Restaurant review: Crafting a night to remember in Rosscarbery

"CRAFT’s regularly changing menu, a culinary tour of various global cuisines has proven very popular with local customers and earns a few more fans at this table."
Restaurant review: Crafting a night to remember in Rosscarbery

Neil Grant. the Scottish manager of the Celtic Ross Hotel, West Cork holding the one of his finished at-home Burns Night haggis suppers. Also included are chefs Alex Petit. and Shane Deane. Picture: Dan Linehan

  • CRAFT 
  • West Cork Celtic Ross Hotel, Rosscarbery, Co. Cork, P85 WF86
  • Opening Hours: Fri, 4pm- 8pm; Sat, 10am-8pm; Sun, 10am-5pm 
  • Tel. (023) 887 8108 
  • Website

The Burns’ Supper, a traditional late January dinner celebrating the life and poetry of Robert Burns is, measure for measure — quite literally — the Scottish equivalent of St Patrick’s Day, an outpouring of national pride with an often equivalent outpouring of the gargle.

While I am a fiercely proud Gael, a near equal proportion of my own DNA comes in various patterns of tartan so I get to experience the best of both worlds and, anyway, ‘Dry January’ has been deferred this year due to lockdown restrictions and their impact on mental wellbeing!

Unable to host his usual sit-down gathering this year, Celtic Ross general manager and proud Scot, Neil Grant, instead tasked executive chef, Alex Petit, and head chef, Shane Deane, with putting together a take-home Burns’ Supper meal kit which I duly collect on a late afternoon from a kilted Grant in Rosscarbery.

We kick off with a delicious Rusty Nail cocktail (Drambuie and Whiskey) as we set about a very nicely delivered Rosscarbery Pork Scotch Egg with near fondant yolk and cracking Forfar ‘Bridies’, traditional Scottish pasties, here filled with ‘neeps and tatties’ (turnips and potatoes, essential to any Burns’ Supper).

Cullen Skink is a wonderfully rich, creamy vegetable broth with immaculate smoked haddock from Sally Barnes’ Woodcock Smokery.

Main course is slow-cooked venison shoulder with Scotch broth, including nutty barley, and, pride of the plate, haggis.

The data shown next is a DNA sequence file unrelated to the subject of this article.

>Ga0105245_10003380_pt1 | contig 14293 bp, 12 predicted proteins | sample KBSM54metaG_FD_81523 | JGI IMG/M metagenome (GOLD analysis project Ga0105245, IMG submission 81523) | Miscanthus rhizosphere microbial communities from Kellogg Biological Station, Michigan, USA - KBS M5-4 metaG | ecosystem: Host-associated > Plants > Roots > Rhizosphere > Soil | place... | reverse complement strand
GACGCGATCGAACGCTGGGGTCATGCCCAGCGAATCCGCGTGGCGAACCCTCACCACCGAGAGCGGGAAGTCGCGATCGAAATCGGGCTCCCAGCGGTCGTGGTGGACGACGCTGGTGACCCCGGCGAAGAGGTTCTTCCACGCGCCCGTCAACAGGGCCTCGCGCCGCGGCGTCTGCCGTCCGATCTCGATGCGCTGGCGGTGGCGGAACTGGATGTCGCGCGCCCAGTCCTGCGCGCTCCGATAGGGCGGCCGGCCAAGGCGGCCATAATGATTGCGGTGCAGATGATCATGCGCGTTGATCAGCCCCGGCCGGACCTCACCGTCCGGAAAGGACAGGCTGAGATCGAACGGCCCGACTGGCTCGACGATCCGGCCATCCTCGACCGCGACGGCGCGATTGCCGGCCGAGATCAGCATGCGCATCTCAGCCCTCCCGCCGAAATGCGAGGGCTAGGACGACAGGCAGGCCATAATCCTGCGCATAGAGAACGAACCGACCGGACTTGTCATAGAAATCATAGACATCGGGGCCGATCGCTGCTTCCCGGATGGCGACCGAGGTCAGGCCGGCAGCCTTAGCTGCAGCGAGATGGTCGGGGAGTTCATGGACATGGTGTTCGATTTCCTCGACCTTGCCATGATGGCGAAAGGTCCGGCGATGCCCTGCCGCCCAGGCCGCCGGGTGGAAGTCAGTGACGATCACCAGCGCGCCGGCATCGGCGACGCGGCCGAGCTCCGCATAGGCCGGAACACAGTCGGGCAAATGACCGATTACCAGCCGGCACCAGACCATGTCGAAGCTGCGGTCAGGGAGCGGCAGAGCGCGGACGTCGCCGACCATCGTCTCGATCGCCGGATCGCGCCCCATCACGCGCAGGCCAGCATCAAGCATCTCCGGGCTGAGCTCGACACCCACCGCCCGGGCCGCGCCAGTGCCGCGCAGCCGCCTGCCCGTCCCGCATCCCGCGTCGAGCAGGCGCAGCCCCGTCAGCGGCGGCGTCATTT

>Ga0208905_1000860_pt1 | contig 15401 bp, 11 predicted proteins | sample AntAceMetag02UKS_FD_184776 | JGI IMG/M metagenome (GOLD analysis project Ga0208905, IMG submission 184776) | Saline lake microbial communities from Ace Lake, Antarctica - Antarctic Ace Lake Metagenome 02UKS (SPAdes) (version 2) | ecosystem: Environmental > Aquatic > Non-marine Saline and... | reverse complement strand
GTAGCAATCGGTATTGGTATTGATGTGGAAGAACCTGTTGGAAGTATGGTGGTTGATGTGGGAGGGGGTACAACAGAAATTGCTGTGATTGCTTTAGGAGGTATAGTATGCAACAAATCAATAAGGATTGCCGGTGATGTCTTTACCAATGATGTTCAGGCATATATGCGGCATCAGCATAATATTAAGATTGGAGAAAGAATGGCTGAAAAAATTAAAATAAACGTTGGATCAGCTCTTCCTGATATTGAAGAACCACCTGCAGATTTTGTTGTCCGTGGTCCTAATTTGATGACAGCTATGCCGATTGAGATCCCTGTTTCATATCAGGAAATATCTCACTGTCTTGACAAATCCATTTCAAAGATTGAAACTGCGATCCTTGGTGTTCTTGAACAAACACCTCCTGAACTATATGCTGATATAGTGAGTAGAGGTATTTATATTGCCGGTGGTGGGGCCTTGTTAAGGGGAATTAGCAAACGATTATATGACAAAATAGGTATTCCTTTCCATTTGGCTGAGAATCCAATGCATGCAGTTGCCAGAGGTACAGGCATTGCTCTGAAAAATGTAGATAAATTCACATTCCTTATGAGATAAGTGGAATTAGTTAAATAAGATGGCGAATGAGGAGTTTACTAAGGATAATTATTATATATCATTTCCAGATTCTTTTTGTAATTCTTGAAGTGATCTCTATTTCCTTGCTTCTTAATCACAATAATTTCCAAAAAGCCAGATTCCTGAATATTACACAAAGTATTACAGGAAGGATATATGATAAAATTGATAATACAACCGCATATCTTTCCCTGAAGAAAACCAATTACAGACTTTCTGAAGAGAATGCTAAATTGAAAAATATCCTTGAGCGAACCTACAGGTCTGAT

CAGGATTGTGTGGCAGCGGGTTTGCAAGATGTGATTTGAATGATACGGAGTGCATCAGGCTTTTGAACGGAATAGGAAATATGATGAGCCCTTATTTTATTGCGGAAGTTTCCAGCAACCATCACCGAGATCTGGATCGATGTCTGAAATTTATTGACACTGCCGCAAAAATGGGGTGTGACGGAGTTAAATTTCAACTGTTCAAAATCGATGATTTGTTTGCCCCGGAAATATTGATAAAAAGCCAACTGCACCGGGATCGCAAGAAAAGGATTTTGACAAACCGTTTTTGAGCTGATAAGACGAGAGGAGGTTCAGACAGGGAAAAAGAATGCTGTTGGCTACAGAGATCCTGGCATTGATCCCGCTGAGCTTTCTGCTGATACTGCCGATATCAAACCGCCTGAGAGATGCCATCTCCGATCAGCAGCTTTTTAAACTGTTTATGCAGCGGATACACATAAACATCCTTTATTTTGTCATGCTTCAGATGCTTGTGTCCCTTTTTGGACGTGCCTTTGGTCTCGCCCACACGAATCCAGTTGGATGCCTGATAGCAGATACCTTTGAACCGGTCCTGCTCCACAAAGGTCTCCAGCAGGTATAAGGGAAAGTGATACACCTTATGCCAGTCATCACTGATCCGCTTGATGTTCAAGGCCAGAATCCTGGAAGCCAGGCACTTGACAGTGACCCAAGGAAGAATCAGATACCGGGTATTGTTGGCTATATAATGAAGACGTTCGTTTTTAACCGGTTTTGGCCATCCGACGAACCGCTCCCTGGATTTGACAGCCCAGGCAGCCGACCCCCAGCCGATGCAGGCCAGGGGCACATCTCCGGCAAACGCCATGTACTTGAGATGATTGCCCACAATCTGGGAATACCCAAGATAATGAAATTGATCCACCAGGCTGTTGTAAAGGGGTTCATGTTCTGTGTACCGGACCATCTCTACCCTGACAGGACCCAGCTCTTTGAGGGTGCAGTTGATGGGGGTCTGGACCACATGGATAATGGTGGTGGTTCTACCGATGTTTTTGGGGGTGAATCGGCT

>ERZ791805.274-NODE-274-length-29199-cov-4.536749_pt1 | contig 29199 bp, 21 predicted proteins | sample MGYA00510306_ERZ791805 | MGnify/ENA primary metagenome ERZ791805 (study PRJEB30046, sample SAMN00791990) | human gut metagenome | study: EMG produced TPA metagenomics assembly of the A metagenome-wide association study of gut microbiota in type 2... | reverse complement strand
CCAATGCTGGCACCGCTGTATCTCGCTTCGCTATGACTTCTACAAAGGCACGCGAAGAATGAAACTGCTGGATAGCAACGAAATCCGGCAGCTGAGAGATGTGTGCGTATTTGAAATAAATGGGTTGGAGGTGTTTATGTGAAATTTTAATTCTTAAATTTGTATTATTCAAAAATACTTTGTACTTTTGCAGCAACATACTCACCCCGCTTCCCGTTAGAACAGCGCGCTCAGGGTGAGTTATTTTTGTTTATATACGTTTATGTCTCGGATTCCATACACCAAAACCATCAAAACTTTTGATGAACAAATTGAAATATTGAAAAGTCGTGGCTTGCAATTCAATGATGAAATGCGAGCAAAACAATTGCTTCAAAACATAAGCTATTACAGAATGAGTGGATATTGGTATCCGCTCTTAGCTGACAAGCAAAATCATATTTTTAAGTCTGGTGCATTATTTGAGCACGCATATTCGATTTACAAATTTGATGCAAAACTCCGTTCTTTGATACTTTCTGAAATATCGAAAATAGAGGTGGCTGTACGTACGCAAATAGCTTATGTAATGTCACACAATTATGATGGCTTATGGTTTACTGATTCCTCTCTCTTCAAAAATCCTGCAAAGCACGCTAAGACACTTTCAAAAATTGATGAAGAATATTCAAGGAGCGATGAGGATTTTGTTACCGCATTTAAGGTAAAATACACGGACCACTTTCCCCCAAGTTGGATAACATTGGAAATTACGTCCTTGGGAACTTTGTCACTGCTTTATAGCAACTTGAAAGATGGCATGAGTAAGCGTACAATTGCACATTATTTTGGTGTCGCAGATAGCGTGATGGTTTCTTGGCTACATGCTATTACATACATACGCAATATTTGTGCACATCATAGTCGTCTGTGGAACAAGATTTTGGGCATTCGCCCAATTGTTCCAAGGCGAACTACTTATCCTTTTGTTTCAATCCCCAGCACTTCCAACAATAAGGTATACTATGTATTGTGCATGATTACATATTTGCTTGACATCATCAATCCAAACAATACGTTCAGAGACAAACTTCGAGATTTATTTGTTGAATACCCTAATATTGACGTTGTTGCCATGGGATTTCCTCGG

The almost immediate impact of Brexit scuppered any chance of sourcing Scottish haggis so the Irish meat pudding guru, Kanturk butcher, Jack McCarthy, came to the rescue, producing a pudding that is, whisper it softly, a vast improvement on what can often be a penitential experience.

Add in the several wee drams of Scotch essential to the traditional toast, and my rendition of the entire nine verses of Burns’ Address to Haggis, is for once more heart than ham.

The closer is a real winter comforter, exquisite Three Chimney’s Orange Marmalade Pudding with Scotch whisky custard.

The other recent addition to the Celtic Ross Hotel’s culinary repertoire is a casual dining food truck, CRAFT West Cork, tonight feeding CW and La Daughter — neither much enamoured with the notion of haggis and venison.

Wild Atlantic Chilli Monkfish Popcorn are addictive crisp-fried morsels of meaty fish, served with wasabi mayo, miso and sesame slaw, watercress, while clean, bright flavours of Vietnamese Chicken spring roll achieve depth with a pungent Nuoc Mam dipping sauce. 

No 2 Son, pauses between venison and haggis to procure a share of crispy deep-fried karaage chicken with katsu Japanese curry and lime rice and I sample a very decent Mexican-style caldo, earthy tomato and fish stew, with shrimp, hake, fresh coriander and corn tortilla chips. 

CRAFT’s regularly changing menu, a culinary tour of various global cuisines has proven very popular with local customers and earns a few more fans at this table. It all adds up to the most culinarily eclectic Burns’ Supper anyone has ever sat down to but the end result is an evening of fine fare and no little laughter.

The first great joy of the Pilgrim’s ‘takeaway’ experience is opening the package of ‘provisions’.
The first great joy of the Pilgrim’s ‘takeaway’ experience is opening the package of ‘provisions’.

  • Pilgrim’s Restaurant 
  • 6 South Square, Rosscarbery, Co.Cork, P85 A596
  • 023 883 1796 
  • pilgrims.ie

The first great joy of the Pilgrim’s ‘takeaway’ experience is opening the package of ‘provisions’, extra items for the larder: zinging Piccalilli Sauce, sumptuous, creamy Pilgrim’s Yoghurt, nutty, almost savoury chocolate flapjacks, mature Crozier Blue and preserves from last season, pickled wild garlic ransoms and brined green beans; near enough a meal in itself.

We start with mixed leaves, dressed in a gorgeous combo of pickled chilli water and Alexander oil, to accompany toothsome, creamy Macroom Buffalo Mozzarella, blood orange, superb honey pickled coriander and pumpkin seeds and flax crackers.

We marinate fresh hake fillets in Jennings’ funky shio koji, a fermented barley paste, before baking, serving with pan-wilted perpetual spinach and crushed potato cake. Smoked butter beurre blanc is the crowning glory, as we whisk Jennings’ oak-smoked butter into a divine reduction (cream, wine, shallots, mussel stock), completing a delicious with pert pickled mussels.

Dessert sees sweetness allayed with savoury and sour tastes and textures: mealy brown butter and Muscovado lemon polenta cake; unctuous cardamom yoghurt; ‘drunken’ prunes, poached in spiced sugar syrup with orange wedges.

Taking just 15 minutes of simple effort in the kitchen, this is one of the very best ‘meal kits’ out there right now and a surefire way of staving off pangs of longing for a return to one of my most favourite of all restaurants.

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